What was weirder is that by walking to the other side of the temple, we passed a gate and behind that, there was a green valley! What a great surprise in this parched land!

We left the temple very impressed, we drove through infertile, dried, yet beautiful landscapes, we reached over 3,000 meters altitude and got an excellent view. Our average speed was 50 klm/hour, which of course didn’t stop Iranian drivers to overtake us like crazy in dangerous turns and steep cliffs.

We got to Qazvin at night, where an Iranian colleague had planned for us to stay at his house, but due to lack of Internet connection, we were not aware of that and stayed at a hotel.

The next day at the toll stations, they allowed us to cross without paying, because our Rally car was considered to be very important to them. One out of two cars would wave at us, either by turning on the car lights of by taking their hand out of the windows.

Iran is definitely a country good for your self-esteem, and lets you have a taste of the life of super stars. The truth was that we were in Iran for almost a week and didn’t see a single car with foreign driving plates. Imagine how weird our bright red car full of stickers must look to all those white old cars there…

We drove up the mountains until the village of Massuleh, a classic nomad, camp location. It was really impressive, but the village was far too touristic for our tastes. Especially after everything all locals had told us about it and the “jungle” around it. This jungle was just a forest, which had nothing spectacular about it, especially if you had already visited Schwarzwald and the Swiss Alpes. It might be something if you have spent a month (or even your whole life) in Iran, but for us, coming from Europe, it was nothing to die for.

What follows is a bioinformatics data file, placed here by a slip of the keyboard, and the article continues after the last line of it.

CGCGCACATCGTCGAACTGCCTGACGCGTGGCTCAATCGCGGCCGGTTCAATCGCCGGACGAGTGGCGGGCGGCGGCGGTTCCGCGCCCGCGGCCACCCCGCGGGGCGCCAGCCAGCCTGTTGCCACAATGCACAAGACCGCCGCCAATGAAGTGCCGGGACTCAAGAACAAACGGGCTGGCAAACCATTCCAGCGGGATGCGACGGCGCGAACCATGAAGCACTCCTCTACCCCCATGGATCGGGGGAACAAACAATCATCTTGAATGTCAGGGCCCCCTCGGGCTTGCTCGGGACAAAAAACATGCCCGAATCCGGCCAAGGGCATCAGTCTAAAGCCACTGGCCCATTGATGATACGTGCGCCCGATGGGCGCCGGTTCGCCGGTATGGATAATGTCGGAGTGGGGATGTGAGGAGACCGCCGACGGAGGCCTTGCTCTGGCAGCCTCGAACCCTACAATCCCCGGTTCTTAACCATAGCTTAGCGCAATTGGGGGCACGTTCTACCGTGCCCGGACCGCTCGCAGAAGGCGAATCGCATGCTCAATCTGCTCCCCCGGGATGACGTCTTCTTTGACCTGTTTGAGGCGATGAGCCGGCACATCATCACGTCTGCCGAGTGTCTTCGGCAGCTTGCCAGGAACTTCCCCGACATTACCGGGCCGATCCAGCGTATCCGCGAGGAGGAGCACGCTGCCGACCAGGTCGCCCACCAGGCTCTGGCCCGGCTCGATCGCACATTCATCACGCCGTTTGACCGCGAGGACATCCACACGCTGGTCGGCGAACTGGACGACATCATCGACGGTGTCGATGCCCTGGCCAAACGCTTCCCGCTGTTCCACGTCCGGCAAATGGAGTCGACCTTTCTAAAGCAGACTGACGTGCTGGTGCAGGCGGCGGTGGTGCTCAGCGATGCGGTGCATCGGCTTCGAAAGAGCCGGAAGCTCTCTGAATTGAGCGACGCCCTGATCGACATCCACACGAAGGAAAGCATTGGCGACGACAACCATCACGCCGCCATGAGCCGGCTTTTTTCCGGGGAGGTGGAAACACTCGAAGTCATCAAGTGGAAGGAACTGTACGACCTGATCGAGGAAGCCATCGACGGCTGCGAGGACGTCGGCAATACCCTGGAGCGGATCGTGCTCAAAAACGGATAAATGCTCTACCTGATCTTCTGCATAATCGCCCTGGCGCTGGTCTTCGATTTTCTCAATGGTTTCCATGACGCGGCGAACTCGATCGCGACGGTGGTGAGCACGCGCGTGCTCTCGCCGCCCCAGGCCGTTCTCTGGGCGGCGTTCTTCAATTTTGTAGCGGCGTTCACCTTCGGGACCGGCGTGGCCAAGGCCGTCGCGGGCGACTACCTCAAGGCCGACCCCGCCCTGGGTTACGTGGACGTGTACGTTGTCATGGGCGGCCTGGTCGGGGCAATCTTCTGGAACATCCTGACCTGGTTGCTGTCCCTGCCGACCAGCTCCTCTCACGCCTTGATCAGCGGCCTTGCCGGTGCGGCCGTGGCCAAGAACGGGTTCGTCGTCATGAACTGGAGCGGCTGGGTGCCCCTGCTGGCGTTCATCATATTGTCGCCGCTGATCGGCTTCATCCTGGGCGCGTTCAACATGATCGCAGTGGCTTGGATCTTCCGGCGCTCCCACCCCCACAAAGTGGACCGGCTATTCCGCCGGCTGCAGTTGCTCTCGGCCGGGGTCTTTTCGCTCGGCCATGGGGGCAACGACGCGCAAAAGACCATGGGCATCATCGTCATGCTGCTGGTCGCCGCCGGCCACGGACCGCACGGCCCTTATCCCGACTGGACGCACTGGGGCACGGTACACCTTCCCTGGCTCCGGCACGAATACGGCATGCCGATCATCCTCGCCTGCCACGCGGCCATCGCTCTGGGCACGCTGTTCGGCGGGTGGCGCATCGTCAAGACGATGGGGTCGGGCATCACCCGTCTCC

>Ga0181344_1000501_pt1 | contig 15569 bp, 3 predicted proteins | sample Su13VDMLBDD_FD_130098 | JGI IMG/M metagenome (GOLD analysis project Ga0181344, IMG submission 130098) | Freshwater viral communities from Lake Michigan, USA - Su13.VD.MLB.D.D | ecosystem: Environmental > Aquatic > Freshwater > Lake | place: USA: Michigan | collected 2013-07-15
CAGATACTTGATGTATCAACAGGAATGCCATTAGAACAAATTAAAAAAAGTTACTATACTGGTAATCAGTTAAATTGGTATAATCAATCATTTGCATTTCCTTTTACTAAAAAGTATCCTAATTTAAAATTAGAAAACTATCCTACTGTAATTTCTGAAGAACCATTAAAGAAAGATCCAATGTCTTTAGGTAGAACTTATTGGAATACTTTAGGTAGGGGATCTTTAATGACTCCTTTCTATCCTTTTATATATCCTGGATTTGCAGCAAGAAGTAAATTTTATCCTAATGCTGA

On the way back we entered the city of Rasht by mistake, and got stuck at the traffic for about an hour and that led to us losing precious time. By the time we got to the city of Ramsar, it was already night time.

The next day we drove along the Caspian Sea. A really bad choice, since the road is not close to the sea (so we had no view) and it also crosses dozens of villages and small towns, in which we had to either slow down or get stuck in traffic (once more).

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The Caspian Sea proved to be quite disappointing. It is amongst agricultural countries and that means that it is one of the most polluted water resources of the planet and certainly not suitable for swimming.

My two teammates tried some sort of fish, and they said it was the worst thing they ever had to taste. So, food-wise: not good.

We continued driving for many hours and night driving was something both tiring and dangerous, with a lot of trucks and large wheeled vehicles acting crazy.

We reached Ash Khaneh, where secret police officers stopped us, checked everything and allowed us to go on. That was our only encounter with bad rumored security forces in the country.

The next day we drove to Quchan and then north to the boarders. Our stay in Iran came to an end after one week of magical landscapes and amazing people.

We all agreed that if there is a country we would like to visit again, that definitely would be Iran.

The next day, our Middle East adventure began.

A whole new page…

 

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One thought on “One week in Iran

  1. What a great story! 🙂 Good luck with the rest of your journey! And post photos and memories here so that we can keep track of you 🙂
    kisses from Zurich